All in a good cause

Regardless of age or gender, charitable donors behave like ordinary consumers, and marketers targeting new or existing supporters should adopt an intergrated approach for the best response.

With the debate raging in newspaper columns over the ethics of major aid agencies sending goats, cows and chickens to poor African farmers who lack the resources to support livestock, it’s perhaps appropriate to take a look at the extent of Goodwill to All Men a little closer to home.

Christmas is, of course, a time for making charitable donations as well as buying presents. This year 70% of the UK population gave to a good cause, according to new research by Carat conducted on behalf of Royal Mail. Of this large demographic, 39% say they prefer to send charity Christmas cards, 35% like to buy a National Lottery ticket or game card and 32% opt for a badge or small memento to support charities.

However, the most significant trend to emerge in donating habits this year is the gender divide. Men donate large amounts (over £400) more frequently than women, but women donate more often than men, albeit in the lower cash value brackets (under £400). The results also reveal that generosity increases with age: nearly 50% of 15to 19-year-olds have donated in the past 12 months compared to 65% of 25to 34-year-olds and over 80% of over-65s.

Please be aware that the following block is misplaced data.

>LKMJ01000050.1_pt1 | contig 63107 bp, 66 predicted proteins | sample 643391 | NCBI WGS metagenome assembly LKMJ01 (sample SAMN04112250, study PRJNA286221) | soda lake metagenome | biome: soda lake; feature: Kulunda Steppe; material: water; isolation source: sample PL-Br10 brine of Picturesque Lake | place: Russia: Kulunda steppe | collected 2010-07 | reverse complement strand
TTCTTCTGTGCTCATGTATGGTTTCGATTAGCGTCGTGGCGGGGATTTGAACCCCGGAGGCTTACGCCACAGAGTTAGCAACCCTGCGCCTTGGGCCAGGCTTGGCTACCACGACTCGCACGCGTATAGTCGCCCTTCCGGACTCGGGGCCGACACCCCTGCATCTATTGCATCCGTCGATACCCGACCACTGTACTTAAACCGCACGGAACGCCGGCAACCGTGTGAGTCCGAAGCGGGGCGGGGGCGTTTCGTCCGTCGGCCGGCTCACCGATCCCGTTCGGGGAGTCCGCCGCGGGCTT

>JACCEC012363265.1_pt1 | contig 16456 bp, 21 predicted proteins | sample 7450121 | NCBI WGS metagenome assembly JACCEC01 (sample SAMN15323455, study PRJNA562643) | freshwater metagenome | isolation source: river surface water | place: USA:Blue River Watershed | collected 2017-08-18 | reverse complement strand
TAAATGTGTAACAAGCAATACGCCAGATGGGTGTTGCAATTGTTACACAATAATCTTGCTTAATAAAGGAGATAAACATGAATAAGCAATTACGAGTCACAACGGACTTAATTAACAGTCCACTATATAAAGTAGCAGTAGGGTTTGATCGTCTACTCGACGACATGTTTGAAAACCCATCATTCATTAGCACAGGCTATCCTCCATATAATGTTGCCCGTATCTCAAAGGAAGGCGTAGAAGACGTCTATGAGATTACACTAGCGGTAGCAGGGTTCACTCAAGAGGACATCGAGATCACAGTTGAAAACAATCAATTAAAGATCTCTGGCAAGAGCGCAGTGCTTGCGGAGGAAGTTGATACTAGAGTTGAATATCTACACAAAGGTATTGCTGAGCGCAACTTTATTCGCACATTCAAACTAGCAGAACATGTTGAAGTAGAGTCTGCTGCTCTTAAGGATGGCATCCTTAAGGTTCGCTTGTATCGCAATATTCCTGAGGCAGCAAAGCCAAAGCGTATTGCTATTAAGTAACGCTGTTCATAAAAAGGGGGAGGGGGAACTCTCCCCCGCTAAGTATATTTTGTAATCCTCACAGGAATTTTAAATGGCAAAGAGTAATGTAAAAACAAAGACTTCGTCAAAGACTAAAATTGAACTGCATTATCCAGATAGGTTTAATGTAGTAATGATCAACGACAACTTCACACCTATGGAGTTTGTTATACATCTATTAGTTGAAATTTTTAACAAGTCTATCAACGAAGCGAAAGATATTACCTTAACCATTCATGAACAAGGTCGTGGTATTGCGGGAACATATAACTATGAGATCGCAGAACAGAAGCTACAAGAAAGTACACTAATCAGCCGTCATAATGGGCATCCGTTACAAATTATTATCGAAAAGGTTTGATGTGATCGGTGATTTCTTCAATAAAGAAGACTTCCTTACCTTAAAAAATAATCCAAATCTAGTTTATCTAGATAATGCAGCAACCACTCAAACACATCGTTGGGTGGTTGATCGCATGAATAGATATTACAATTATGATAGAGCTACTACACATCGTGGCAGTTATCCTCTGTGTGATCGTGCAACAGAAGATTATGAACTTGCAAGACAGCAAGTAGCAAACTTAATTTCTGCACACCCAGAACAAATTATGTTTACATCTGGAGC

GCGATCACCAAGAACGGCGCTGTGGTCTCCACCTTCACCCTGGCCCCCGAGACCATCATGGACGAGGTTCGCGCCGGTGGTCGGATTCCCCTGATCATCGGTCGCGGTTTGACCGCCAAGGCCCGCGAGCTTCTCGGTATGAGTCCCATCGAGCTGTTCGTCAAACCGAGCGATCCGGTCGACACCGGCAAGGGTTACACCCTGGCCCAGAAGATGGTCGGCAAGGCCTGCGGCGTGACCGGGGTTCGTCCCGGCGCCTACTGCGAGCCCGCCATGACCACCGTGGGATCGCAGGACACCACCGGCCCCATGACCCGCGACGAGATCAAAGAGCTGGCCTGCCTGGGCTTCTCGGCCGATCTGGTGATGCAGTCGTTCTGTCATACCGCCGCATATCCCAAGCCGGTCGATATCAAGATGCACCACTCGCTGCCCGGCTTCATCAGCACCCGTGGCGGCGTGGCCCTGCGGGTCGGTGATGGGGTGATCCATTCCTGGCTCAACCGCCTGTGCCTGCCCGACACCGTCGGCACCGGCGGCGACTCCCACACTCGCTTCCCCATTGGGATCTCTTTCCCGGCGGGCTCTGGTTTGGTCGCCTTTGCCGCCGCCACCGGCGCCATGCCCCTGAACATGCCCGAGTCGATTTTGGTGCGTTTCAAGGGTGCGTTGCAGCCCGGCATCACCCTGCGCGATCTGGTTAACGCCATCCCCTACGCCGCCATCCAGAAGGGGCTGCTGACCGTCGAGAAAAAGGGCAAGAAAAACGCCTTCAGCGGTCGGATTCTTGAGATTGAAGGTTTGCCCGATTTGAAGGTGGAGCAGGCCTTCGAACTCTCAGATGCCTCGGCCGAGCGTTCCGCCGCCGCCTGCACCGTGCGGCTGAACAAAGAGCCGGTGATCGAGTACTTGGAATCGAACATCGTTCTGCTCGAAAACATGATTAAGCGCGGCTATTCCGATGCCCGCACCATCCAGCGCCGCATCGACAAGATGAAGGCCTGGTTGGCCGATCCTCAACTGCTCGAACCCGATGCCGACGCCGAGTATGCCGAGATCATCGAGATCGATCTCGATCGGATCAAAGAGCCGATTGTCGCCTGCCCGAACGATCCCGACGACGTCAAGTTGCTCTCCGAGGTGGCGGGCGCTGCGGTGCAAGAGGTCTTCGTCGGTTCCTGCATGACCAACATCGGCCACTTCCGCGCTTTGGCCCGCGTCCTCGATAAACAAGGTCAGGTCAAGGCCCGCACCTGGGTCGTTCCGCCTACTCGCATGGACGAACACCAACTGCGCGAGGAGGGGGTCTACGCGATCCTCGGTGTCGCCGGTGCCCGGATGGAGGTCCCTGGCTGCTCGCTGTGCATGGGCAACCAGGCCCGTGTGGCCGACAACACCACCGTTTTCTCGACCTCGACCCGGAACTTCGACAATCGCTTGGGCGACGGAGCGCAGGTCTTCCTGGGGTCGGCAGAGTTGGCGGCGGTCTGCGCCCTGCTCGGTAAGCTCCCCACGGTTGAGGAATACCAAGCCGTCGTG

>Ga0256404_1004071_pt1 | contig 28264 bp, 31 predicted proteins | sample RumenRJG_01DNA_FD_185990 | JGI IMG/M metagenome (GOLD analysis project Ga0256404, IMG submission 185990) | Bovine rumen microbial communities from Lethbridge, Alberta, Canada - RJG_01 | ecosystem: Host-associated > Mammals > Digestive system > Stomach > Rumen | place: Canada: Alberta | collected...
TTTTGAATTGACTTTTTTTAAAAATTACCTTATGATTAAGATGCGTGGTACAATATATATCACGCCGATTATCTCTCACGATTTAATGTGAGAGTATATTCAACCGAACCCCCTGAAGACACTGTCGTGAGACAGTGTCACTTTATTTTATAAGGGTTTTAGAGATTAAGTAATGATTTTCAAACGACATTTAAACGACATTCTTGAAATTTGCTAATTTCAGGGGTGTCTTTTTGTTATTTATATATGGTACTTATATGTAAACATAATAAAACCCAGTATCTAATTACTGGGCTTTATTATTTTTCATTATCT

An interesting development is how charities are now embracing digital opportunities. In the past few years there has been a steady increase in the popularity of online donation sites. Consumers can now host their own Web page on sites such as justgiving.com, which helps friends, family and colleagues to donate online. Yet, despite this, postal donations are still very popular, with 21% of consumers sending donations through the post in the past year, in comparison to 5% donating online and 5% donating over the phone.

With many people still unsure about financial transactions online, the post remains the traditional, trusted option as well the preferred method of correspondence. Nearly 19% of women and 26% of over-65s say they would rather receive a letter from a charity than an e-mail or phone call.

In today’s congested market, one of the main challenges facing charities is attracting new supporters. Among existing supporters of charities, meanwhile, 47% of respondents say a personal connection with a cause encourages them to donate, 15% say publicity for charities on TV and radio moves them to act, while 9% say a letter including a prepaid envelope prompted them to donate.

However the second, and possibly more important, challenge is how charities maintain long-term relationships with supporters. When asked what would encourage people to continue donating in the long term, 42% say they prefer to receive charity brochures and magazines, 40% like updates on TV or radio and 37% say they are keen on thank you letters.